In line with previous studies , it is not the loss in muscle strength or mass but primarily the loss in functional outcomes which may play the more significant and patient-centered public health issue. Future studies should especially study patient-centered functional outcomes such as FIM, mobility and health-related quality of life (HRQoL).
NMES had no effect on MLT, but was associated with a higher rate in regaining muscle strength during the ICU stay. Regression of intramuscular edema during the ICU stay interfered with measurement of changes in MLT. At hospital discharge, all patients had regained preoperative levels of muscle strength evaluated with the MRC scale, but still showed residual functional disability and decreased MLT compared to pre-ICU levels.
The NMES intervention had no effect on muscle layer thickness, but was associated with a higher rate in regaining muscle strength during the ICU stay.
Patients regained preoperative levels of muscle strength evaluated with the MRC scale by hospital discharge, but still had residual functional disability. This was independent of group allocation.
The postoperative decrease in muscle layer thickness is not only due to loss of muscle mass, but also to reduction of intramuscular edema.
6-Minute walking distance
Functional Independence Measure
Functional status score for the intensive care unit
Health-related quality of life
Intra-class correlation coefficient
Intensive care unit-acquired weakness
Mental component score of the SF-12
Muscle layer thickness
Medical Research Council
Neuromuscular electrical stimulation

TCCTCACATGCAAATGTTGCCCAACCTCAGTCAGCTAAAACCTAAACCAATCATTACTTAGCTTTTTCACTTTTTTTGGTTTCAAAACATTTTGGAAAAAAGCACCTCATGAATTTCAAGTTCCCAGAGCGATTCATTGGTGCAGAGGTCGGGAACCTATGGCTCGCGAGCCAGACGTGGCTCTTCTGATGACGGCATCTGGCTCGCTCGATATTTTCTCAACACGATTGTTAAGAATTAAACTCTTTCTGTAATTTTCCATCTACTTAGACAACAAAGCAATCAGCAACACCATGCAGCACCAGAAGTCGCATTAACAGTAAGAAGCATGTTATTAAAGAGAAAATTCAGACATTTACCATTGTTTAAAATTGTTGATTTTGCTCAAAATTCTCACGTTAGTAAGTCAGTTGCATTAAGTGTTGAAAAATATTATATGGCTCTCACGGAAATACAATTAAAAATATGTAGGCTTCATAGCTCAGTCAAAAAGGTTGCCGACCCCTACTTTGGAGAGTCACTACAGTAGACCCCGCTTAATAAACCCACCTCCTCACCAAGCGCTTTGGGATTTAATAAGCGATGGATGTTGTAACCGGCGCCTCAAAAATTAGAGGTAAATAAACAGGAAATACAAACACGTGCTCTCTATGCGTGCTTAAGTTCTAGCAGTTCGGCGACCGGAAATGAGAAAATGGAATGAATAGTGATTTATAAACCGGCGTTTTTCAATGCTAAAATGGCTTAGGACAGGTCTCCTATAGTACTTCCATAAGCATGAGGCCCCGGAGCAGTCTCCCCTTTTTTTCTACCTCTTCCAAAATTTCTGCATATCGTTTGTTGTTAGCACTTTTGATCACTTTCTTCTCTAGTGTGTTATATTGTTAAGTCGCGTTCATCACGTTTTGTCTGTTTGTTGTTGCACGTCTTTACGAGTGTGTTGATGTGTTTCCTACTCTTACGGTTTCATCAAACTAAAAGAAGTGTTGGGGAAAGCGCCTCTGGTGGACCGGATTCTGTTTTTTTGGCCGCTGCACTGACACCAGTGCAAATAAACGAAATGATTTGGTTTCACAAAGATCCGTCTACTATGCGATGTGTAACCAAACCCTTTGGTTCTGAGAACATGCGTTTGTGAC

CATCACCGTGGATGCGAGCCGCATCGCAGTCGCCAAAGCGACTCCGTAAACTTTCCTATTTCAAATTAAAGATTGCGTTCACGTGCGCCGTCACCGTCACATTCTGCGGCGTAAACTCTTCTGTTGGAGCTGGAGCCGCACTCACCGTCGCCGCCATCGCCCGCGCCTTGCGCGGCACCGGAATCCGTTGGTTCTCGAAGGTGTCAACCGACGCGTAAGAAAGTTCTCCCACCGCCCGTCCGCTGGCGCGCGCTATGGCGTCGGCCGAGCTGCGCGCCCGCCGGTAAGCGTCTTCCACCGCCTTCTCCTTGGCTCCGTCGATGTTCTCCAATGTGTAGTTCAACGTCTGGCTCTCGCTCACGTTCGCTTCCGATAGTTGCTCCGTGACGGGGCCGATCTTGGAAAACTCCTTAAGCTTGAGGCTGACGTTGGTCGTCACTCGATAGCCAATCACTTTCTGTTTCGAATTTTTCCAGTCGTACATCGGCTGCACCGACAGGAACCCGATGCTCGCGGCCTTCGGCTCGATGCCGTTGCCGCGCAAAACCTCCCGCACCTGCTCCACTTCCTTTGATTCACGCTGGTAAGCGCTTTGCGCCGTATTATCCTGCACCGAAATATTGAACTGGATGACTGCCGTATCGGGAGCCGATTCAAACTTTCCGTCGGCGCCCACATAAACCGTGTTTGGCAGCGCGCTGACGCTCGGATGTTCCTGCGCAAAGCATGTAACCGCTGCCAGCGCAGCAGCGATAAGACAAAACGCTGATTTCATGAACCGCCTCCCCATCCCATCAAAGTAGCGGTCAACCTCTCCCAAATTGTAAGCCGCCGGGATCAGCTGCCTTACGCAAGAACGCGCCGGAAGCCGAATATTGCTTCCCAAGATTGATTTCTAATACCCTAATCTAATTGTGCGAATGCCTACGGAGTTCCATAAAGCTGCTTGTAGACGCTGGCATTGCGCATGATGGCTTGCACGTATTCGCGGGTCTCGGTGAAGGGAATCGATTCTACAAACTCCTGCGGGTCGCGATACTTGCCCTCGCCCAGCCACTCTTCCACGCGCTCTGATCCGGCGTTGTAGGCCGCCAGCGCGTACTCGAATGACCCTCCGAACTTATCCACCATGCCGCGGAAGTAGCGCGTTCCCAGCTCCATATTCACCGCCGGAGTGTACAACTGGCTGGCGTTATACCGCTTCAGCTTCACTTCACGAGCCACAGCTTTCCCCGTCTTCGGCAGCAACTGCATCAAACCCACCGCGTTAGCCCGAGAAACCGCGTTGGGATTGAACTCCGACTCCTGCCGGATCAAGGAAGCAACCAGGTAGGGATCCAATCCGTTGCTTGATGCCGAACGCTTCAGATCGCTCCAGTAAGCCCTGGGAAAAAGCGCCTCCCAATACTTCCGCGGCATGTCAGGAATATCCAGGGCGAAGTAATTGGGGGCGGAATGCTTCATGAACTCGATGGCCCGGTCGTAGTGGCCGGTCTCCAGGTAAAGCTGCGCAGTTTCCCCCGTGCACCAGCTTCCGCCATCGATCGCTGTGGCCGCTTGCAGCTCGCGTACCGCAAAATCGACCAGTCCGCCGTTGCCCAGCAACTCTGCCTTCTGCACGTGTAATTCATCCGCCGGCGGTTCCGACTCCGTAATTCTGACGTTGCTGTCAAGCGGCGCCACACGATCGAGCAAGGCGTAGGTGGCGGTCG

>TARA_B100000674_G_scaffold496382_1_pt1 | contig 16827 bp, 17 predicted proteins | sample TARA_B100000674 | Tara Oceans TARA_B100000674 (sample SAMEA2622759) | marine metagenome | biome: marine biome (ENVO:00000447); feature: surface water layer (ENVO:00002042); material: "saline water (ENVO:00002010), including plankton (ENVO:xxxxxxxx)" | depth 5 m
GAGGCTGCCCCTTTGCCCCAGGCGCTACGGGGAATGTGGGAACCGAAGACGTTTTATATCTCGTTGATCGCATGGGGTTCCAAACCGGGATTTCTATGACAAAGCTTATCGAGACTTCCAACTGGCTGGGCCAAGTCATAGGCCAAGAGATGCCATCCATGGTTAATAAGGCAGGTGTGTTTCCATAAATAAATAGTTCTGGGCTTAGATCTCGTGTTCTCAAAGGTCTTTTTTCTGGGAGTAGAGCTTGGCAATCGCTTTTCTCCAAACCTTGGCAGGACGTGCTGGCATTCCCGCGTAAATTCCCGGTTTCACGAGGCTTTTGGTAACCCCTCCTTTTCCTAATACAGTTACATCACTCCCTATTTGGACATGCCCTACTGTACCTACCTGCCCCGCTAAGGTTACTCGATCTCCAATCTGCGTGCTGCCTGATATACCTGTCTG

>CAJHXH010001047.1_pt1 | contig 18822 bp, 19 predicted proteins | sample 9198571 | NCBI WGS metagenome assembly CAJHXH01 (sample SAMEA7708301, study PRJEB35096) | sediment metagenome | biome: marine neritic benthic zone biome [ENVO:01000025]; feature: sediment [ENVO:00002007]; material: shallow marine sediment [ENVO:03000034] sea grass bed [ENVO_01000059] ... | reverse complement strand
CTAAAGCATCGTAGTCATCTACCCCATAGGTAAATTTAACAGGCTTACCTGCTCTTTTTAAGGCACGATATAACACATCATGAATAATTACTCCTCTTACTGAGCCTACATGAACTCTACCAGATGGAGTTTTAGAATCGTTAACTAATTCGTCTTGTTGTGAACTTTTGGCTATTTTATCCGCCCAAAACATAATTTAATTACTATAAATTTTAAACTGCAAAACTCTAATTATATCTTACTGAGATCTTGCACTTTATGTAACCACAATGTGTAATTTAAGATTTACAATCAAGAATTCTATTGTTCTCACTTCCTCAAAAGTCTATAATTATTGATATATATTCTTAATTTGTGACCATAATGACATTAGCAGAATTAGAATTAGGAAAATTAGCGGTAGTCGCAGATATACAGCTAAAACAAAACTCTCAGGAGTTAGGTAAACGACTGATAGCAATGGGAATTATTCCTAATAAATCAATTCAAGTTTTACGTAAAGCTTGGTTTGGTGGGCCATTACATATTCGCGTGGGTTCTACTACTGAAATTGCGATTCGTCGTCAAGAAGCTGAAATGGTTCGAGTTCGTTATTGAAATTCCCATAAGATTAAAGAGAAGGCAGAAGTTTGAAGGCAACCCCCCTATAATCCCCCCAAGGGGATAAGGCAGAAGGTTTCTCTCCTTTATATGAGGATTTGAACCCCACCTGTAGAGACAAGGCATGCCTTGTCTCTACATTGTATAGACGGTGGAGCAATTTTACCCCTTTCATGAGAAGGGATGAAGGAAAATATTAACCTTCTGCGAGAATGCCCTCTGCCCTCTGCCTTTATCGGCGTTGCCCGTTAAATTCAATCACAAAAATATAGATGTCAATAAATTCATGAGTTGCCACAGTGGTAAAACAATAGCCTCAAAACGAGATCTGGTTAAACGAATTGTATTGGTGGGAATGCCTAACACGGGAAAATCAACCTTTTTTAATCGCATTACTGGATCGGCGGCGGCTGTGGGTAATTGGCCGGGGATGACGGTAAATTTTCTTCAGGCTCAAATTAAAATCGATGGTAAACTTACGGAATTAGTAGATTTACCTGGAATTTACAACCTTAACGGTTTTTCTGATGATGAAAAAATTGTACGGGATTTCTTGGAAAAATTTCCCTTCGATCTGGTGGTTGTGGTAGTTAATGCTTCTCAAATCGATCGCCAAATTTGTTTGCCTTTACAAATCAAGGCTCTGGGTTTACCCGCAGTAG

Physical component score of the SF-12
- SAPS II:
Simplified Acute Physiology Score II
12-Item Short Form health survey
36-Item Short Form health survey
Latronico N, Bolton CF. Critical illness polyneuropathy and myopathy: a major cause of muscle weakness and paralysis. Lancet Neurol. 2011;10:931–41. doi:10.1016/S1474-4422(11)70178-8.
Mirzakhani H, Williams JN, Mello J, Joseph S, Meyer MJ, Waak K, et al. Muscle weakness predicts pharyngeal dysfunction and symptomatic aspiration in long-term ventilated patients. Anesthesiology. 2013;119:389–97. doi:10.1097/ALN.0b013e31829373fe.
Herridge MS, Tansey CM, Matte A, Tomlinson G, Diaz-Granados N, Cooper A, et al. Functional disability 5 years after acute respiratory distress syndrome. N Engl J Med. 2011;364:1293–304. doi:10.1056/NEJMoa1011802.
Iwashyna TJ, Ely EW, Smith DM, Langa KM. Long-term cognitive impairment and functional disability among survivors of severe sepsis. JAMA. 2010;304:1787–94. doi:10.1001/jama.2010.1553.
Stevens RD, Marshall SA, Cornblath DR, Hoke A, Needham DM, de Jonghe B, et al. A framework for diagnosing and classifying intensive care unit-acquired weakness. Crit Care Med. 2009;37:S299–308. doi:10.1097/CCM.0b013e3181b6ef67.
Cartwright MS, Kwayisi G, Griffin LP, Sarwal A, Walker FO, Harris JM, et al. Quantitative neuromuscular ultrasound in the intensive care unit. Muscle Nerve. 2013;47:255–9.
Puthucheary ZA, Rawal J, McPhail M, Connolly B, Ratnayake G, Chan P, et al. Acute skeletal muscle wasting in critical illness. JAMA. 2013;310:1591–600. doi:10.1001/jama.2013.278481.
Campbell IT, Watt T, Withers D, England R, Sukumar S, Keegan MA, et al. Muscle thickness, measured with ultrasound, may be an indicator of lean tissue wasting in multiple organ failure in the presence of edema. Am J Clin Nutr. 1995;62:533–9.
Gerovasili V, Stefanidis K, Vitzilaios K, Karatzanos E, Politis P, Koroneos A, et al. Electrical muscle stimulation preserves the muscle mass of critically ill patients: a randomized study. Crit Care. 2009;13:R161. doi:10.1186/cc8123.
Moukas M, Vassiliou MP, Amygdalou A, Mandragos C, Takis F, Behrakis PK. Muscular mass assessed by ultrasonography after administration of low-dose corticosteroids and muscle relaxants in critically ill hemiplegic patients. Clin Nutr. 2002;21:297–302.
Poulsen JB, Moller K, Jensen CV, Weisdorf S, Kehlet H, Perner A. Effect of transcutaneous electrical muscle stimulation on muscle volume in patients with septic shock. Crit Care Med. 2011;39:456–61. doi:10.1097/CCM.0b013e318205c7bc.
Puthucheary ZA, Phadke R, Rawal J, McPhail MJ, Sidhu PS, Rowlerson A, et al. Qualitative ultrasound in acute critical illness muscle wasting. Crit Care Med. 2015;43:1603–11. doi:10.1097/CCM.0000000000001016.
Reid CL, Campbell IT, Little RA. Muscle wasting and energy balance in critical illness. Clin Nutr. 2004;23:273–80. doi:10.1016/S0261-5614(03)00129-8.